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War and civil unrest turn soldiers—and, often, civilians—into deliberate targets. Medical professionals have an ethical duty to provide care and treatment to those in need, without discrimination, even in times of conflict. But during conflict and civil unrest, health care professionals, facilities, and patients too often come under attack. These attacks are not a natural part of conflict, but are deliberate violations of the principle of Medical Neutrality.
As the revolutions collectively known as “the Arab Spring” have rocked the Middle East and North Africa, medical professionals have often been caught in the crossfire. PHR's Richard Sollom joins WHYY NPR in Philadelphia to discuss doctors under siege in the Arab world, and the pursuit of “medical neutrality” on Capitol Hill and in the United Nations.
Some US politicians are now calling for the White House to take action against Bahrain for its human rights violations. Al Jazeera's Kimberly Halkett reports from Washington D.C. PHR's Richard Sollom is interviewed.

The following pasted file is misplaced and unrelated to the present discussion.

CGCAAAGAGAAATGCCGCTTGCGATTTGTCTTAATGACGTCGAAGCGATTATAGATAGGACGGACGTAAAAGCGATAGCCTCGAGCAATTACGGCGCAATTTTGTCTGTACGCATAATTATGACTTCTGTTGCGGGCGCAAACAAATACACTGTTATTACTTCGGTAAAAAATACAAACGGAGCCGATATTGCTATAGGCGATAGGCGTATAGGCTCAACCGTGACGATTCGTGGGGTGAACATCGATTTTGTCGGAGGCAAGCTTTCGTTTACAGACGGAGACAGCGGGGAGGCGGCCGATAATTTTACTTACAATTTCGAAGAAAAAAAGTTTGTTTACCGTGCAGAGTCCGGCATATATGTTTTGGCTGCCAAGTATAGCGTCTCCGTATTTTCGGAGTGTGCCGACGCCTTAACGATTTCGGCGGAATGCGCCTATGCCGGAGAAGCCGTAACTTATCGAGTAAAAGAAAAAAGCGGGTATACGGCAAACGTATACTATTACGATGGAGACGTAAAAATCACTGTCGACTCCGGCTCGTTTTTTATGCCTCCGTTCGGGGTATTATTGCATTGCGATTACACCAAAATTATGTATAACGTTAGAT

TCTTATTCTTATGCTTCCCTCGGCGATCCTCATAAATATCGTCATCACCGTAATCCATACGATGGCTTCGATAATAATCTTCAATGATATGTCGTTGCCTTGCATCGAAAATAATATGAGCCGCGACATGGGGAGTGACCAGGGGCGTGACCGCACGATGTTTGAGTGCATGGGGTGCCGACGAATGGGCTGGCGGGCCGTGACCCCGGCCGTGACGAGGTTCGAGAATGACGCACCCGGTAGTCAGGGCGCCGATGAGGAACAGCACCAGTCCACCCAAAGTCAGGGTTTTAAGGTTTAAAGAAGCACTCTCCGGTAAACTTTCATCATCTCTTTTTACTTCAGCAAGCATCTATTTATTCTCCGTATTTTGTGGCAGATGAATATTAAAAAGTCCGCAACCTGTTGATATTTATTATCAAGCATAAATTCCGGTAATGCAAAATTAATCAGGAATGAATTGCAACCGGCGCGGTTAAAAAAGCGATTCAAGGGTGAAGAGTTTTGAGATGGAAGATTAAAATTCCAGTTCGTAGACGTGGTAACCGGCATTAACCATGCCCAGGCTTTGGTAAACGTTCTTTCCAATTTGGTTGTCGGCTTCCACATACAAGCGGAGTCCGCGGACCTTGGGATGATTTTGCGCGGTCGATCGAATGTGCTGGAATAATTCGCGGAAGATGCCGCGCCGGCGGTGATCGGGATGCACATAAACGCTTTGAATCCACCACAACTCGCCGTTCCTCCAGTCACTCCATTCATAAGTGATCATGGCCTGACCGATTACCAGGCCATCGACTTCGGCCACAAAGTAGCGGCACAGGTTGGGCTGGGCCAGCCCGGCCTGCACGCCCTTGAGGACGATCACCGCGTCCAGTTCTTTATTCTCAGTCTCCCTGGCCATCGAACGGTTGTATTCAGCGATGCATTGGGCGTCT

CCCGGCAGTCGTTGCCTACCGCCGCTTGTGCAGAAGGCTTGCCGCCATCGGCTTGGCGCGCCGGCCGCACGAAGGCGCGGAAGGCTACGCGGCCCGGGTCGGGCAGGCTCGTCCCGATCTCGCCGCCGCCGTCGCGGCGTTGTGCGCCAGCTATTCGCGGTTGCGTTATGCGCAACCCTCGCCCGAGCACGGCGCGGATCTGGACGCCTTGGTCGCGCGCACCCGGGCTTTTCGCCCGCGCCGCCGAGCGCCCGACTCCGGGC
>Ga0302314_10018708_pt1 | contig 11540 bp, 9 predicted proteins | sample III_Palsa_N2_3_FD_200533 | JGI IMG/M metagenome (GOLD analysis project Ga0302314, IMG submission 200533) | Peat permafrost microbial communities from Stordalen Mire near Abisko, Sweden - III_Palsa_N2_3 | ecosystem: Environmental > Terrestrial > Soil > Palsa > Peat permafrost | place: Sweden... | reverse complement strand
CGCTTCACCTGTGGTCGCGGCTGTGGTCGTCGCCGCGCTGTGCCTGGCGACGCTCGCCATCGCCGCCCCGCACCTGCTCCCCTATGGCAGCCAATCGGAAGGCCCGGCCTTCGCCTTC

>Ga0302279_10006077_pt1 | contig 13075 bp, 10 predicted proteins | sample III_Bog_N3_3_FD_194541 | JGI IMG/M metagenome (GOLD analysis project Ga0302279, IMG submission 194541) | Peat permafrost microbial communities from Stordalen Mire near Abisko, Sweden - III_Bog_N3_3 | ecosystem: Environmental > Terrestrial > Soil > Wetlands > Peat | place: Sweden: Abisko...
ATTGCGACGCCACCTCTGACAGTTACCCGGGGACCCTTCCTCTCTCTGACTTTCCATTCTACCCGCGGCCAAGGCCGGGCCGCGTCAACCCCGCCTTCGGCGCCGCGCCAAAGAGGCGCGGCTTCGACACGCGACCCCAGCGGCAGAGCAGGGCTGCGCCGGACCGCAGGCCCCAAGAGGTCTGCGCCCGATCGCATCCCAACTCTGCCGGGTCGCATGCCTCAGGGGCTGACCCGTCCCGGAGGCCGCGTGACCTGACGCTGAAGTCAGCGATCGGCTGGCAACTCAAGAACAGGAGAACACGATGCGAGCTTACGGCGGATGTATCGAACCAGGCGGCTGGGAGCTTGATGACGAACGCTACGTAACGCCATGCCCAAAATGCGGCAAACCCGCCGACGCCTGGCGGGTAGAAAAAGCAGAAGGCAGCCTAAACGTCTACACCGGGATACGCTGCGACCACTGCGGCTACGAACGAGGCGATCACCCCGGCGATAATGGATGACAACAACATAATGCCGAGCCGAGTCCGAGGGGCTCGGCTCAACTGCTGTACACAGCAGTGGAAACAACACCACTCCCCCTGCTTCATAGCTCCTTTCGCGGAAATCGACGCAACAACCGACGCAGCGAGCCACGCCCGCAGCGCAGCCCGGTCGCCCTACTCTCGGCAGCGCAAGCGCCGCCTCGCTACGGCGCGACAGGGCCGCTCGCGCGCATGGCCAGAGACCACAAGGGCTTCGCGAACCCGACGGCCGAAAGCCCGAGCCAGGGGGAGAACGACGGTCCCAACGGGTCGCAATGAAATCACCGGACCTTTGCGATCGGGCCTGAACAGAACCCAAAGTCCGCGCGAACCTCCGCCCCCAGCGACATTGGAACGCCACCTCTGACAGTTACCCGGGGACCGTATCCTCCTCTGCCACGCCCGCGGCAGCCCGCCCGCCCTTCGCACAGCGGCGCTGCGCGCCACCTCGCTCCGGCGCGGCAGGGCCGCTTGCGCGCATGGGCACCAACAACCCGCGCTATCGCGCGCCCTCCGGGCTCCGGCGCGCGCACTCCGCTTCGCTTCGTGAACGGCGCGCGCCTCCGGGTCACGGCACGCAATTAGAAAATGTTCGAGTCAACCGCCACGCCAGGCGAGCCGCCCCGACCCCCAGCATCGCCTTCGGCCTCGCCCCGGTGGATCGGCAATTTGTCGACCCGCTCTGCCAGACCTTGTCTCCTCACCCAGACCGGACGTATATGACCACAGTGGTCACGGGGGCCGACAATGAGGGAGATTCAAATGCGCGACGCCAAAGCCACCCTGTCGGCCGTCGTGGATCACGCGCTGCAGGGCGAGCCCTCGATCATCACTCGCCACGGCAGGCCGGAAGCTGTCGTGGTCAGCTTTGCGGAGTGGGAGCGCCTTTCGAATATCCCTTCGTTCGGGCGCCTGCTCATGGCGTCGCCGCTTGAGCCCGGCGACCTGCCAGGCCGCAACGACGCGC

PHR's Richard Sollom on CNN following PHR's report "Do No Harm: A Call for Bahrain to End Systematic Attacks on Doctors and Patients."
For decades, the xenophobic military junta in Burma has refused to recognize the Rohingya, a distinct Muslim ethnic minority living in western Burma, as one of the country's many ethnic nationalities. As a result the Rohingya have suffered human rights violations, and a vast majority of them have been denied official recognition of citizenship. Panel discussion on the Rohingya, sponsored by the Open Society Institute and featuring PHR's Richard Sollom.